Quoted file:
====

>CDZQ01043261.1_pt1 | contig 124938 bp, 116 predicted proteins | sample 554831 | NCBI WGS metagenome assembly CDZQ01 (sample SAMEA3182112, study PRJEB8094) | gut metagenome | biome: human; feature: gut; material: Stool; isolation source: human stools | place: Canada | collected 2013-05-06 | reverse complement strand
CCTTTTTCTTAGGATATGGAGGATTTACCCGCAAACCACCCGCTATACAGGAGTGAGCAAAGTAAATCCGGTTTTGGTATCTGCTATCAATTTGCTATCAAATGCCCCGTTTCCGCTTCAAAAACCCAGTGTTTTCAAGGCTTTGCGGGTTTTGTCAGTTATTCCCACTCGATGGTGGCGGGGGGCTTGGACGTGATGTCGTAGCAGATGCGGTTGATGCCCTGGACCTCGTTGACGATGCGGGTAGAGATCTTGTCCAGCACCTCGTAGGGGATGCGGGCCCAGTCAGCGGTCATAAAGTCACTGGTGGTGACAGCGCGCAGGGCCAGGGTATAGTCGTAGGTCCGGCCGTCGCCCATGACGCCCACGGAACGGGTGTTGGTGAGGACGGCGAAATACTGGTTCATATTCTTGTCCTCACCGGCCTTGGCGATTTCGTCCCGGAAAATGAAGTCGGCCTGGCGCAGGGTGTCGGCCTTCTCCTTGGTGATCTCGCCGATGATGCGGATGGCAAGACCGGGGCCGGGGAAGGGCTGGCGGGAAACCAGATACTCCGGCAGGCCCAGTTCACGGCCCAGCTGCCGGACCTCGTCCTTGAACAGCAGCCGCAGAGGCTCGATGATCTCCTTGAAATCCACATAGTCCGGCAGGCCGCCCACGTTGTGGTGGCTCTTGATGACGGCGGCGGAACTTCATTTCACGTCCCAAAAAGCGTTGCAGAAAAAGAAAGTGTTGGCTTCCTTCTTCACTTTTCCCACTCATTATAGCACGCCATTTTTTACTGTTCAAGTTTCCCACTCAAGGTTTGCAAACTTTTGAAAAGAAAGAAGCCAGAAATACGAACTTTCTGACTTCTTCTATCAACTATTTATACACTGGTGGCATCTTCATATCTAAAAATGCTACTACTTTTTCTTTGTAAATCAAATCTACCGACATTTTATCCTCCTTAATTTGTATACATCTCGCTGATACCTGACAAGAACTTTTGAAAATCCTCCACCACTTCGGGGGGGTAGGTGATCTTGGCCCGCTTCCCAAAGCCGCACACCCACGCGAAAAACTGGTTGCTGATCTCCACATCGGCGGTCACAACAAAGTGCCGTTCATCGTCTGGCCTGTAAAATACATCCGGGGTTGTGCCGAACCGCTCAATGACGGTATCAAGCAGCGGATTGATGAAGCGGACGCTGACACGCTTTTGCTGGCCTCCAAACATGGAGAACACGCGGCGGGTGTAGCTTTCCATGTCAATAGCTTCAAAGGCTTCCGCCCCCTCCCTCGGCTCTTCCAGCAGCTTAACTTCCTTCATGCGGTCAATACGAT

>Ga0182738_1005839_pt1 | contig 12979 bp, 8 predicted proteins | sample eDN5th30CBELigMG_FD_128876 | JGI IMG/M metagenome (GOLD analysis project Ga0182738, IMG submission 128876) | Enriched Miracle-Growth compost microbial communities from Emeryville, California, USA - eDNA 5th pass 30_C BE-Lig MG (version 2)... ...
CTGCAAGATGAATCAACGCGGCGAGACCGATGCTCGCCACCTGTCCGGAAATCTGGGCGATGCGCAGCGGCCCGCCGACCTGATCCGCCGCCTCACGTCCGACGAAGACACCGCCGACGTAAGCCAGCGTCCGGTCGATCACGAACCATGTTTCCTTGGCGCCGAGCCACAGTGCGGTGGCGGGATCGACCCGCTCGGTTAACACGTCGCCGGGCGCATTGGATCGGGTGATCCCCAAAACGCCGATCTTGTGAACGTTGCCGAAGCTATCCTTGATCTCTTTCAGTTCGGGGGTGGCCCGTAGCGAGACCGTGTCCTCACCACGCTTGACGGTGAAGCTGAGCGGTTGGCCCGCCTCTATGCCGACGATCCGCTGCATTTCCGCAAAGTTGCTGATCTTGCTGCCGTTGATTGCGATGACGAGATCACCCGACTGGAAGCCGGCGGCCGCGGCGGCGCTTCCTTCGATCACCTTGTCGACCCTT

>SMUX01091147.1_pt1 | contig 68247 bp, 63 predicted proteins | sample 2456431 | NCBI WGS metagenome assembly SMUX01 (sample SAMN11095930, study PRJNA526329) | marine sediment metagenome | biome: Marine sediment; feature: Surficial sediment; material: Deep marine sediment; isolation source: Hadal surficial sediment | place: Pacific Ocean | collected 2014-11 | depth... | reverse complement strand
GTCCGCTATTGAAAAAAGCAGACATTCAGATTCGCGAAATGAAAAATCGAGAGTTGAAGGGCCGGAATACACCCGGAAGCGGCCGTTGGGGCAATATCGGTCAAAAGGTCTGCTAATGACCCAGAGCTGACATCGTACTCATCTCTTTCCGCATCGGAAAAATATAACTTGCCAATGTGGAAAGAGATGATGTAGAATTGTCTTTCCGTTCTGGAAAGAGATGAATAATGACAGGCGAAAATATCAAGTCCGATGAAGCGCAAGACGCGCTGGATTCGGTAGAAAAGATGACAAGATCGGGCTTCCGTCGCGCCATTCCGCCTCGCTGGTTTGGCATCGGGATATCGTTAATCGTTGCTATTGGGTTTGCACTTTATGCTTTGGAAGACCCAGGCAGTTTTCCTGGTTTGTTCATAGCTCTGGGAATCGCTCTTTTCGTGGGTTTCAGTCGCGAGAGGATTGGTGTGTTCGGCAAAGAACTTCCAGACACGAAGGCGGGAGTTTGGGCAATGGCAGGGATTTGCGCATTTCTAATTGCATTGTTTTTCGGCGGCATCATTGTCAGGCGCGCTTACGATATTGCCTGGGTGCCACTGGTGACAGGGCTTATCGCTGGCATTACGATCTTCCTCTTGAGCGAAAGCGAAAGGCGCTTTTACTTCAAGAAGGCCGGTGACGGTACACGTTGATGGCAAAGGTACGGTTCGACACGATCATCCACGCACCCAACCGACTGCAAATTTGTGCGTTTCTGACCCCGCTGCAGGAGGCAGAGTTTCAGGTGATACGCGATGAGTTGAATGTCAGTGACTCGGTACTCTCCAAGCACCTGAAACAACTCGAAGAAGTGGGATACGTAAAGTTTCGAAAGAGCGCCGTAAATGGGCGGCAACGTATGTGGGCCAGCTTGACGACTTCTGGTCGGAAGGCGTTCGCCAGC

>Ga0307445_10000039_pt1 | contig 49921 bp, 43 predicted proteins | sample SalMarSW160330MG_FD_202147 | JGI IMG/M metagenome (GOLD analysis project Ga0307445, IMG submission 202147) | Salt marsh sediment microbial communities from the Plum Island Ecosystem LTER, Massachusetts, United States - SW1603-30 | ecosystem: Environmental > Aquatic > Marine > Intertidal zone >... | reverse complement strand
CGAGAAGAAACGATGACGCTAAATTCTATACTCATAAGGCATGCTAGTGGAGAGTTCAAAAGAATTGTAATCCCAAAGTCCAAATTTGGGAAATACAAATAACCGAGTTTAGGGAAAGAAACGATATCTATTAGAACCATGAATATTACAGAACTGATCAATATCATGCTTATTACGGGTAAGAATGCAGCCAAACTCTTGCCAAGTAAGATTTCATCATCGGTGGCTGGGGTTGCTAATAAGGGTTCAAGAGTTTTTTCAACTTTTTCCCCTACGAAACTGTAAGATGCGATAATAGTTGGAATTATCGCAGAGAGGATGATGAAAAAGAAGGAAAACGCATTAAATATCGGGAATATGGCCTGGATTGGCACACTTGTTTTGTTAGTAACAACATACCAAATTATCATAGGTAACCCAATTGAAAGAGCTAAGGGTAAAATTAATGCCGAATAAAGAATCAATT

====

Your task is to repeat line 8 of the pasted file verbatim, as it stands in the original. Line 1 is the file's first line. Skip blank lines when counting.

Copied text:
CGAGAAGAAACGATGACGCTAAATTCTATACTCATAAGGCATGCTAGTGGAGAGTTCAAAAGAATTGTAATCCCAAAGTCCAAATTTGGGAAATACAAATAACCGAGTTTAGGGAAAGAAACGATATCTATTAGAACCATGAATATTACAGAACTGATCAATATCATGCTTATTACGGGTAAGAATGCAGCCAAACTCTTGCCAAGTAAGATTTCATCATCGGTGGCTGGGGTTGCTAATAAGGGTTCAAGAGTTTTTTCAACTTTTTCCCCTACGAAACTGTAAGATGCGATAATAGTTGGAATTATCGCAGAGAGGATGATGAAAAAGAAGGAAAACGCATTAAATATCGGGAATATGGCCTGGATTGGCACACTTGTTTTGTTAGTAACAACATACCAAATTATCATAGGTAACCCAATTGAAAGAGCTAAGGGTAAAATTAATGCCGAATAAAGAATCAATT